Anonymous More than 1 year ago
But ultimately I didn't. I *did* like the begining and was hooked from the first few pages, but for some reason the writing and the plot lost me shortly after the first chapter. I felt like some characters were thrown in for no reason-- I did like Saldana, but I didn't understand why Kel was put in the mix. I mean, I know he helped out, but...I don't get him or like him. And Chuch & Eva...I dunno...I didn't connect with them. I did finish the book but I'm not sure I'll want to read a second one. I felt the pacing was a bit boring and it was hard to concentrate. I did like the small triangle between Chance and Saldana, and even though I wasn't looking for romance, I was wondering which one she'd choose, so that kept me wondering, but I really didn't feel any empathy or urgency to find Chance's mother. It's too bad, because the cover is pretty cool looking. Love the colors. It's one of the reasons I picked up the book. I love a good book cover, especially if it ends up being a great read. Which in this was 'ok'.
mysticmoods More than 1 year ago
Enjoyed the main character. Feisty, tough, complex. Will likely try a couple more by this author. I do a lot of business travel, and prefer to read on the plane or in the evening to wind down after a day of meetings. Good escapism.
Anonymous More than 1 year ago
Blue Diablo is a fun mystery with great paranormal aspects. The writing style is wonderful, the voice unique to the main character. As an intro novel to a new series, we meet Corine, whom I thought was a good heroine. She had plenty of realistic hang ups in her past that make her not want to fall back into old habits, and old relationships, when her ex shows up looking for help. On the romantic side of things, it was refreshing to see a main character who didn’t instantly give in, who continued to question and be unsure and make wise choices based on past experience. On the mystery side, I found the plot to be intricate, but easy to follow. I was never lost in the direction the story was heading, but at the same time, I couldn’t guess what would come next until the clues were uncovered. I found the ending satisfying, with enough things wrapped up that the book is complete in itself, but with an opening if I want to continue reading the series. *Originally posted on goodreads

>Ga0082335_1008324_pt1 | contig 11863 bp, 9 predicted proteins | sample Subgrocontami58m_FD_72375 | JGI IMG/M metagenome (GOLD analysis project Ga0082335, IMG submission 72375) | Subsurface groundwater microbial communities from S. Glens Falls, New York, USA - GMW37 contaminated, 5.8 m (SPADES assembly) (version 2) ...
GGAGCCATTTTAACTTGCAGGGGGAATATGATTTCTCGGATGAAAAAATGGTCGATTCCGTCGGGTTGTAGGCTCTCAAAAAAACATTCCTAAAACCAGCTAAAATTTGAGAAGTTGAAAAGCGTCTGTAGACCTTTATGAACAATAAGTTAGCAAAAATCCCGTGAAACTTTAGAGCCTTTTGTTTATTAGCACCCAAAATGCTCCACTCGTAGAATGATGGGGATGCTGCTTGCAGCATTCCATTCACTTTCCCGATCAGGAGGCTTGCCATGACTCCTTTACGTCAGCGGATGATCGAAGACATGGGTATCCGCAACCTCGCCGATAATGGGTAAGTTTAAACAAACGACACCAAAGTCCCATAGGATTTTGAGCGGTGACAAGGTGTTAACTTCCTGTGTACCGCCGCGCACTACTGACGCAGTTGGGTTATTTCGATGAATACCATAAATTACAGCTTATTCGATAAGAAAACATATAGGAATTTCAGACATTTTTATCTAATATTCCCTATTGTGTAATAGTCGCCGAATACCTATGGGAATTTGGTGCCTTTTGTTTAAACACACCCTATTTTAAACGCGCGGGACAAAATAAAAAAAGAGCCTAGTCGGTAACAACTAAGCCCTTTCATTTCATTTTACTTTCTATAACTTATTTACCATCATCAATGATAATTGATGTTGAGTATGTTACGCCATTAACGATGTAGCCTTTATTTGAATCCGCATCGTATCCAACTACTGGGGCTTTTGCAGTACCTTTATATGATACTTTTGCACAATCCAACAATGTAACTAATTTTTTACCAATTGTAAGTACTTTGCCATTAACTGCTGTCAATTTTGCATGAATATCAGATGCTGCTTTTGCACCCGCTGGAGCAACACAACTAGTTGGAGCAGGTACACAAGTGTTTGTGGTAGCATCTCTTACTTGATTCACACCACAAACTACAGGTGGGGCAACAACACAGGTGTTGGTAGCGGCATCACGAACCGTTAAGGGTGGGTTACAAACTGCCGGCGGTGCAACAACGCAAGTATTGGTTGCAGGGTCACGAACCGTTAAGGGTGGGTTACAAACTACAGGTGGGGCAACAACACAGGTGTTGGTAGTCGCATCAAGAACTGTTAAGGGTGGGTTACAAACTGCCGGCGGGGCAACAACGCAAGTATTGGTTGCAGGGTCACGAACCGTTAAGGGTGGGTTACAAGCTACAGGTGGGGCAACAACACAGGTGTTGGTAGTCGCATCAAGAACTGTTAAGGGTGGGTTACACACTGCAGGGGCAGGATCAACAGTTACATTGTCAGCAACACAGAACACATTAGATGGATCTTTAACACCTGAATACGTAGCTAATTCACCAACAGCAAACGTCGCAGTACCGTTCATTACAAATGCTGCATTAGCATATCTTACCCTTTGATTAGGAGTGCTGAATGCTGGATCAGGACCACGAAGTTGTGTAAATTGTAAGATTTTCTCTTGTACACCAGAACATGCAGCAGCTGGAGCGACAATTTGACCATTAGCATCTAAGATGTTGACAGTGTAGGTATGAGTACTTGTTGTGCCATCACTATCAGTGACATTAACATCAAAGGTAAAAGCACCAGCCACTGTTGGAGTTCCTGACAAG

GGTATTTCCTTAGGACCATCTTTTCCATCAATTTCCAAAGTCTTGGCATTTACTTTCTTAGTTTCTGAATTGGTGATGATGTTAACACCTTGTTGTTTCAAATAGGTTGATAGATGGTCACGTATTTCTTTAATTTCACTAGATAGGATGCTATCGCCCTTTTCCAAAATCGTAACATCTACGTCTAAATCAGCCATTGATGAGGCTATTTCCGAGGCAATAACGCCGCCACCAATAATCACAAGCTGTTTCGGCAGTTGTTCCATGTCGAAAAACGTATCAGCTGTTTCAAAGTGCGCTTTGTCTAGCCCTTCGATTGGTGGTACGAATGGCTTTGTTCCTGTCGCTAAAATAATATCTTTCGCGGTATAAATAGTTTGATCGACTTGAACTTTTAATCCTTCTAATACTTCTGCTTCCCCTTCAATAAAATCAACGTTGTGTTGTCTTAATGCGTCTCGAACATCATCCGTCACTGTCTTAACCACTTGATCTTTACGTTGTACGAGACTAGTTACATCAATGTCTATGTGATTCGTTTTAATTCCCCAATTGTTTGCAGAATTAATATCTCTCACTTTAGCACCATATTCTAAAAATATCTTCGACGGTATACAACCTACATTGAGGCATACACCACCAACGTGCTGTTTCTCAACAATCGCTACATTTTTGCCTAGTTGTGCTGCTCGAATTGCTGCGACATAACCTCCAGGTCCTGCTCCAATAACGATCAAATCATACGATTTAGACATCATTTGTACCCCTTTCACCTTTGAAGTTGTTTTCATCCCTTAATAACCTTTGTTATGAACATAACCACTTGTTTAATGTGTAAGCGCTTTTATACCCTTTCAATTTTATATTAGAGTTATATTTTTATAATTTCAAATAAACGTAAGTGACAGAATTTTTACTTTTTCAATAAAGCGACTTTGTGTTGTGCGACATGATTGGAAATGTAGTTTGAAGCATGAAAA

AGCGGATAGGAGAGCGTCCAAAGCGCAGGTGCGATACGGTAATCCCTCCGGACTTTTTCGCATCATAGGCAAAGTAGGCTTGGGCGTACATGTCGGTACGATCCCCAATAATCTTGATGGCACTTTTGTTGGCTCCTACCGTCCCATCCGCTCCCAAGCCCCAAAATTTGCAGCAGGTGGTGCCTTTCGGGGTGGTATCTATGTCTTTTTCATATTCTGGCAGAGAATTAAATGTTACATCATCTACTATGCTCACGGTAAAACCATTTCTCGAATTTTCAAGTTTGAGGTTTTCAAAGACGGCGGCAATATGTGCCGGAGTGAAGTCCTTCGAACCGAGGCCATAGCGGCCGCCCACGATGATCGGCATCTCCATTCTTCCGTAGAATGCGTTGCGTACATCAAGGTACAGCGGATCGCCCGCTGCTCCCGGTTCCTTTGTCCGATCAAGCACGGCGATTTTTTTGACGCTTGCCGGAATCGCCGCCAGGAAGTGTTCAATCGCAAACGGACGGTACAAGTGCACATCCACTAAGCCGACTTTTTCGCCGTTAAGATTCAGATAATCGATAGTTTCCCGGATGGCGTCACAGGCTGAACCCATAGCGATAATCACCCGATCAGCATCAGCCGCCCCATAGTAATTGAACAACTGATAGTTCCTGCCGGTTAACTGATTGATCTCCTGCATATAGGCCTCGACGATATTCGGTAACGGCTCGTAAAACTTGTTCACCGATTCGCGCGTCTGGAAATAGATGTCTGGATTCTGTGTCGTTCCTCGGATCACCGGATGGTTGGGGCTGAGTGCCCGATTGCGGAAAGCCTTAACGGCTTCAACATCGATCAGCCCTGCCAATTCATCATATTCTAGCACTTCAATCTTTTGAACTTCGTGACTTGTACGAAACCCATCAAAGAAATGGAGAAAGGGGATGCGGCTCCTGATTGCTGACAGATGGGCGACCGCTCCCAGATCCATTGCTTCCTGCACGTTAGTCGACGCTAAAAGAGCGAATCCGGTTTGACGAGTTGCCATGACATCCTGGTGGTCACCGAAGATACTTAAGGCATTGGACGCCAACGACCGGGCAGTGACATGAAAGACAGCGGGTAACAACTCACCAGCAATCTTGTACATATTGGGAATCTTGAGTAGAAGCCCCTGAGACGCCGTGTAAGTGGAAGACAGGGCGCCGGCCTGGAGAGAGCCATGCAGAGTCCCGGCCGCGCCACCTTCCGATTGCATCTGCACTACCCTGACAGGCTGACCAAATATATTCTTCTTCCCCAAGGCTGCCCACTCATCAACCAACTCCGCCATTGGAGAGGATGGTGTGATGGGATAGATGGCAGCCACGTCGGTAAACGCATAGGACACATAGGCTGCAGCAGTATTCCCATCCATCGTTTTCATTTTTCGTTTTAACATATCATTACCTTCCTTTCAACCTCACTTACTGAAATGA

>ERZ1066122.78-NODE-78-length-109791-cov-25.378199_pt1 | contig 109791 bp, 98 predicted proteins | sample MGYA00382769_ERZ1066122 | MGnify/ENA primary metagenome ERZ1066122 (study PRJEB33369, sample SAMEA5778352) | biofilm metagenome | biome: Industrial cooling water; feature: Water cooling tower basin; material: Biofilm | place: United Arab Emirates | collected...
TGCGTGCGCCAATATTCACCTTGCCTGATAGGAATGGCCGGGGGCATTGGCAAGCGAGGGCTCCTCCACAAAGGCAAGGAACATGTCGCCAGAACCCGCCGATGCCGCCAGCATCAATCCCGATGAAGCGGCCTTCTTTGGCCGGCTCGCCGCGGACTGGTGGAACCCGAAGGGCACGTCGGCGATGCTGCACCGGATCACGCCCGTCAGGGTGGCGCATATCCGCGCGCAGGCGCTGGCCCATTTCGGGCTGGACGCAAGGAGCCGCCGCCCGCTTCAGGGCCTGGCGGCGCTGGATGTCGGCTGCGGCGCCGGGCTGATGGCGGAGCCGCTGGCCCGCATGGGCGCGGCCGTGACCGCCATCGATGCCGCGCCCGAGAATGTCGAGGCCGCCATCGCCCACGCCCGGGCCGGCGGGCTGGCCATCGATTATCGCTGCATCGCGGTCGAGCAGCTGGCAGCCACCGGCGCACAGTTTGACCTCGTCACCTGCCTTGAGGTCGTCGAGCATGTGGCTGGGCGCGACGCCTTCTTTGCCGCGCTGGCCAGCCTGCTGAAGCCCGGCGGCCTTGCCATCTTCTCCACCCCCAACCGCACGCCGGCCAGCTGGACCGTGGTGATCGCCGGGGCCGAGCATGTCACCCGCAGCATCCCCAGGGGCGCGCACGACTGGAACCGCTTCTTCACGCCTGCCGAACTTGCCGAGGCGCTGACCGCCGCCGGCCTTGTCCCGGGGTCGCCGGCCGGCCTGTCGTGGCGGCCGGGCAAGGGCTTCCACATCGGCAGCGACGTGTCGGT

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It was a struggle to force myself to finish reading this book. The main character is idiotic and the plot is not much better.
misskris75 More than 1 year ago
I couldn't even finish this book, I was so bored.
Anonymous More than 1 year ago
The story plot seemed a little weak,and I wasn't exactly surprised throughout the whole book. Long story short: Although the story itself was interesting,I wouldn't recomend it to any friends.
CurmudgeonEmeritus More than 1 year ago
Ann Aguirre is one of speculative fiction's brightest recent stars. Her Sirantha Jax space operas are not only imaginative and gripping; they display a sure hand at characterization and a sense for pacing and tone that has eluded many others in the speculative genres. Blue Diablo, first of Aguirre's new series, introduces us to a massively appealing heroine: Corine Solomon: orphaned by violence, possessor of an unusual power that takes as it gives, who wants only to run her little shop and be left in peace. But the reappearance of her quondam lover Chance, and the possibility that with his assistance she might unravel some of the mysteries around her mother's death, compel her to leave her insular concerns behind to grapple with forces quite willing to see her dead rather than allow her to get near what she and Chance seek to learn. The author's obvious gift for the creation of unique and intriguing protagonists, married to her excellent prose, guarantees a bright future -- for Corine Solomon and Ann Aguirre both. Francis W. Porretto Author of Which Art In Hope and the Realm of Essences series
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Fans of Kim Harrison, Laurel K. Hamilton, and Charlaine Harris should enjoy discovering this author. Lots of action, a little romantic sizzle, and plenty of magic -- all set against a realistic backdrop with well-developed characters. The southern Texas and Mexico setting is a great and colorful change of pace.
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Munk More than 1 year ago
Met this new to me author at RT 2009 and wanted her book so bad but I had already blew my budget. What I should have done was scrape pennies to buy it. The story is strong, fast paced, and action packed. The hero is sweet, sexy, and mysterious. The heroine is strong, smart, and sassy. It has everything I want in in a UF. Throw in a wicked sense of humor from the author and I have a great new series to add to my auto buy list. Well done Ann. I can't wait for the next one!